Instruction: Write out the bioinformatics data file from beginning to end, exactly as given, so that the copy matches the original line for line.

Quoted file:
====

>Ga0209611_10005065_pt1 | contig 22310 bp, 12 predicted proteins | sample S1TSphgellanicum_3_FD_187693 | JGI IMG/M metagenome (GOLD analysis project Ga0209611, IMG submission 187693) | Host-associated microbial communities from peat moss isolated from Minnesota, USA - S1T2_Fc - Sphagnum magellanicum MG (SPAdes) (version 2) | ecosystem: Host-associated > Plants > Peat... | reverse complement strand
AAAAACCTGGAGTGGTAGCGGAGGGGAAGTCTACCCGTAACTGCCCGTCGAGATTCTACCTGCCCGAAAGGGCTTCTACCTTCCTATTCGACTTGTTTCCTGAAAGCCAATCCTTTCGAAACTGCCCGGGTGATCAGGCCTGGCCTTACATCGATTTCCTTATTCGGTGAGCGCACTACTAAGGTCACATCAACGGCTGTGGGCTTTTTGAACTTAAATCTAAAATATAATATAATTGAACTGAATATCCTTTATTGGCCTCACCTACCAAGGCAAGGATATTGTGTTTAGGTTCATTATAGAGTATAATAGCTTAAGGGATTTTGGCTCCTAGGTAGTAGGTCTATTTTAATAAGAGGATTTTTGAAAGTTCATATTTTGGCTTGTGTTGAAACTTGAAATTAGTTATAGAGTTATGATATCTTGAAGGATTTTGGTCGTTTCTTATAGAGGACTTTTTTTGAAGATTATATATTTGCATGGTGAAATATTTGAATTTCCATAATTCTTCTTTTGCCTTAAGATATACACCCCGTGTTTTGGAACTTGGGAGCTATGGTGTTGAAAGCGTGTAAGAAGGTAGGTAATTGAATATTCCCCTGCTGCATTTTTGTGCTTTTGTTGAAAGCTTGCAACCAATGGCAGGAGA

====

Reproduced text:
>Ga0209611_10005065_pt1 | contig 22310 bp, 12 predicted proteins | sample S1TSphgellanicum_3_FD_187693 | JGI IMG/M metagenome (GOLD analysis project Ga0209611, IMG submission 187693) | Host-associated microbial communities from peat moss isolated from Minnesota, USA - S1T2_Fc - Sphagnum magellanicum MG (SPAdes) (version 2) | ecosystem: Host-associated > Plants > Peat... | reverse complement strand
AAAAACCTGGAGTGGTAGCGGAGGGGAAGTCTACCCGTAACTGCCCGTCGAGATTCTACCTGCCCGAAAGGGCTTCTACCTTCCTATTCGACTTGTTTCCTGAAAGCCAATCCTTTCGAAACTGCCCGGGTGATCAGGCCTGGCCTTACATCGATTTCCTTATTCGGTGAGCGCACTACTAAGGTCACATCAACGGCTGTGGGCTTTTTGAACTTAAATCTAAAATATAATATAATTGAACTGAATATCCTTTATTGGCCTCACCTACCAAGGCAAGGATATTGTGTTTAGGTTCATTATAGAGTATAATAGCTTAAGGGATTTTGGCTCCTAGGTAGTAGGTCTATTTTAATAAGAGGATTTTTGAAAGTTCATATTTTGGCTTGTGTTGAAACTTGAAATTAGTTATAGAGTTATGATATCTTGAAGGATTTTGGTCGTTTCTTATAGAGGACTTTTTTTGAAGATTATATATTTGCATGGTGAAATATTTGAATTTCCATAATTCTTCTTTTGCCTTAAGATATACACCCCGTGTTTTGGAACTTGGGAGCTATGGTGTTGAAAGCGTGTAAGAAGGTAGGTAATTGAATATTCCCCTGCTGCATTTTTGTGCTTTTGTTGAAAGCTTGCAACCAATGGCAGGAGA